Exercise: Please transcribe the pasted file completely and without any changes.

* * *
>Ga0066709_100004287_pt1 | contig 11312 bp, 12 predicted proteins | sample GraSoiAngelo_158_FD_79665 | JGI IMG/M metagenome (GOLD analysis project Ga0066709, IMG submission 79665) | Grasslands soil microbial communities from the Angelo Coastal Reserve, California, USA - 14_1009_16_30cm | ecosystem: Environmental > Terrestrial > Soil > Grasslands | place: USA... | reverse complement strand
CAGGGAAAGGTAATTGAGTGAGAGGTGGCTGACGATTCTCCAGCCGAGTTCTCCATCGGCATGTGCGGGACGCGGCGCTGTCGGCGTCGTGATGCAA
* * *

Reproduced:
>Ga0066709_100004287_pt1 | contig 11312 bp, 12 predicted proteins | sample GraSoiAngelo_158_FD_79665 | JGI IMG/M metagenome (GOLD analysis project Ga0066709, IMG submission 79665) | Grasslands soil microbial communities from the Angelo Coastal Reserve, California, USA - 14_1009_16_30cm | ecosystem: Environmental > Terrestrial > Soil > Grasslands | place: USA... | reverse complement strand
CAGGGAAAGGTAATTGAGTGAGAGGTGGCTGACGATTCTCCAGCCGAGTTCTCCATCGGCATGTGCGGGACGCGGCGCTGTCGGCGTCGTGATGCAA